In addition to choosing the right plan design, a Health Savings Account (HSA) is a terrific way to offset costs. This special type of account offers tax benefits on money put aside for future medical expenses. You enjoy tax-deductible contributions, tax-deferred interest, and tax-advantaged withdrawals for qualified medical expenses.
Q. What is the difference in plans with higher or lower premiums?
A. It's really about choice and trade-offs.
- Typically, you'd choose a higher premium plan if you want your health insurance plan to pay mainly for routine needs, like a doctor visit or a prescription. It feels affordable to pay only a $25 copay at the time of visit, but you'll pay more for the convenience of knowing what you'll spend every time you visit the doctor or need a prescription.
- You'd choose a lower premium plan if you want your health insurance to protect you against a serious illness or injury. You'll pay more out of your pocket for the costs associated with everyday health care needs, but you'll pay less overall in premium.
Q. What is a Health Savings Account (HSA)?
A. A Health Savings Account (HSA) is an account that works like an Individual Retirement Account (IRA), except the money saved is earmarked for future health care costs.
- Anyone who buys a qualified high deductible health plan (one that meets the requirements the government has determined) can open an HSA.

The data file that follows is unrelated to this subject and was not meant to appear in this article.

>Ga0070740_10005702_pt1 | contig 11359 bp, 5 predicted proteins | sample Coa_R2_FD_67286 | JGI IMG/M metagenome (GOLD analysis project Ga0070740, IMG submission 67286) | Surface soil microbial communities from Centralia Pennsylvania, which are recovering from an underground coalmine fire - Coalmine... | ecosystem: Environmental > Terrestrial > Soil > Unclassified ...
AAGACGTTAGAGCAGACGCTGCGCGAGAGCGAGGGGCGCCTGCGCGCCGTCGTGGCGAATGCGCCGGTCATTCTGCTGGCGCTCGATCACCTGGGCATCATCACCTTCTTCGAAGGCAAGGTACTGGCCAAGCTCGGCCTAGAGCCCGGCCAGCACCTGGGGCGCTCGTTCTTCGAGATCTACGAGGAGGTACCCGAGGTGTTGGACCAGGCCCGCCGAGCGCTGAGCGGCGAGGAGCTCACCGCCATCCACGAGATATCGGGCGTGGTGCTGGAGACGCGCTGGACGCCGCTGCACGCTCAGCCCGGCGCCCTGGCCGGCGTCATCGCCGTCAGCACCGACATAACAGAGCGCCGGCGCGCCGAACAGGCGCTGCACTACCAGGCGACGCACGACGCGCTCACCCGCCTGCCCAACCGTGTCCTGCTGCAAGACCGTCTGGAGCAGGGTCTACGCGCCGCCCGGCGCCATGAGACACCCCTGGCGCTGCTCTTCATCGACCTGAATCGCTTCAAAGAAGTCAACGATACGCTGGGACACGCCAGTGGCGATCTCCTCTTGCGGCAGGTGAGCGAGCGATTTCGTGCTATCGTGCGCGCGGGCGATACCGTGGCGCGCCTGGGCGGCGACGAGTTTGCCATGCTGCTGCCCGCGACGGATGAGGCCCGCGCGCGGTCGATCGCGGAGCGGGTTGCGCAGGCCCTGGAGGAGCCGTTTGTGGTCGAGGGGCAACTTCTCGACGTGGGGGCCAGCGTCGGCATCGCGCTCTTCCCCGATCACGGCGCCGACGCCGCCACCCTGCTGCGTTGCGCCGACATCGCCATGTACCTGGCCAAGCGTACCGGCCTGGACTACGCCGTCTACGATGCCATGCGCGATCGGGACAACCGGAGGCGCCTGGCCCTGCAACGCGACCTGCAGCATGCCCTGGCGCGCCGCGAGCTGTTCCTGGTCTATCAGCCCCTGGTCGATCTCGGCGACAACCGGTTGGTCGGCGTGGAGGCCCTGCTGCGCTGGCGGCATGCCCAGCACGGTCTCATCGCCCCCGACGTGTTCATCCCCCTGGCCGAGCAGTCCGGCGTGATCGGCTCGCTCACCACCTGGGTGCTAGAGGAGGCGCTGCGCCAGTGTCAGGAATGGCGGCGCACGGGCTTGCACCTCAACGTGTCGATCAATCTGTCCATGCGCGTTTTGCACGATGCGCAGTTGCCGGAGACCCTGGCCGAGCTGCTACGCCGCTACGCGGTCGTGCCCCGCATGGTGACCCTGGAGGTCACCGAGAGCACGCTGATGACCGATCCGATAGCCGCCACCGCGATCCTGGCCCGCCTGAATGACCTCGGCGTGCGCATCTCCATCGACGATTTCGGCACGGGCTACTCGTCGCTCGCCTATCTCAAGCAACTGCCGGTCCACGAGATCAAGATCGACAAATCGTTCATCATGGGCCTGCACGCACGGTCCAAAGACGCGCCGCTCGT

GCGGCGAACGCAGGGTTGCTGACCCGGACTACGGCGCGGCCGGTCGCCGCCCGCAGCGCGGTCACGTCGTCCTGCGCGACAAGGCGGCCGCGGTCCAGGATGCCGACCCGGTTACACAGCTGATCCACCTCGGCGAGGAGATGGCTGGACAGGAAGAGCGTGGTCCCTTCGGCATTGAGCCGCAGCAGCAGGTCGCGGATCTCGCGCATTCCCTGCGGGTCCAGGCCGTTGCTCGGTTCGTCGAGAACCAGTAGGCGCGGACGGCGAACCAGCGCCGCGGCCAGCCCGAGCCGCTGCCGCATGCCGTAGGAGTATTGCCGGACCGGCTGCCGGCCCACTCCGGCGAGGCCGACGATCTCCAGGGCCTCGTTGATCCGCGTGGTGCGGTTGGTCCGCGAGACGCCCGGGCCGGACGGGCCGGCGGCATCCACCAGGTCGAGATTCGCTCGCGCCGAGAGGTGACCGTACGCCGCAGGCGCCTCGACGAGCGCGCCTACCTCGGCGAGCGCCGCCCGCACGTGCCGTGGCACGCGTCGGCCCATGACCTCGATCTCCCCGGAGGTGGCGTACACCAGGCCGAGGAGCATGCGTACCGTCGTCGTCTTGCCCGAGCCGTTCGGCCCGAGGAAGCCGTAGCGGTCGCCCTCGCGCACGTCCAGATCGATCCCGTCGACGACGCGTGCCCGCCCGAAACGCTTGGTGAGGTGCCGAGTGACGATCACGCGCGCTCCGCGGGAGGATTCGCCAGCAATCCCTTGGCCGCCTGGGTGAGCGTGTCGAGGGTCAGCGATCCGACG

- The money you deposit into your Health Savings Account, as well as the earnings, is tax-sheltered. You can withdraw money at any time to pay for qualified medical expenses, without being penalized.
- You can even roll over unused balances from year to year.
A. There are many advantages to opening a Health Savings Account. With this great product, you can:
- Gain greater control over your health care dollars. You can withdraw your funds for qualified medical expenses as you need them. Your withdrawals are tax sheltered and penalty-free when you use them for qualified medical expenses.
- Broaden your range of health care services. While you can use funds from your HSA to pay for covered expenses that apply toward your deductible, you also can use those dollars to pay for qualified medical expenses that your plan doesn't cover -- things like contact lenses, dental services, non-prescription drugs, acupuncture, and even long term care premiums.
- Gain tax advantages. Contributions and earnings are tax sheltered. Distributions are also tax sheltered, if used for qualified medical expenses.
- Supplement your income when you retire. At age 65, your accumulated funds can be withdrawn for medical expenses not covered by Medicare. Funds used for non-qualified expenses may be subject to penalties and income tax.
Q: What should I consider when looking at a health plan and the company that offers it?
A: It's about more than just the premium. When comparing health plans, assess the standard benefits that each company has to offer.
- Evaluate limits on important things, like prescription drugs and hospitalization.
- Look at the available lifetime benefit maximum and how the company pays for ambulance service, which can be very expensive.
- Beyond what a plan offers, look at a company's experience and focus -- since it takes a long time to become an expert at health insurance.
- You'll also want to look at the company's strength and stability, so you can rest assured that the company is financially stable and will be there when you need it.
This is summary information. Assurant Health and its legal entities are not engaged in rendering tax advice. Please contact a qualified tax professional for tax advice. Learn more about Assurant Health's products.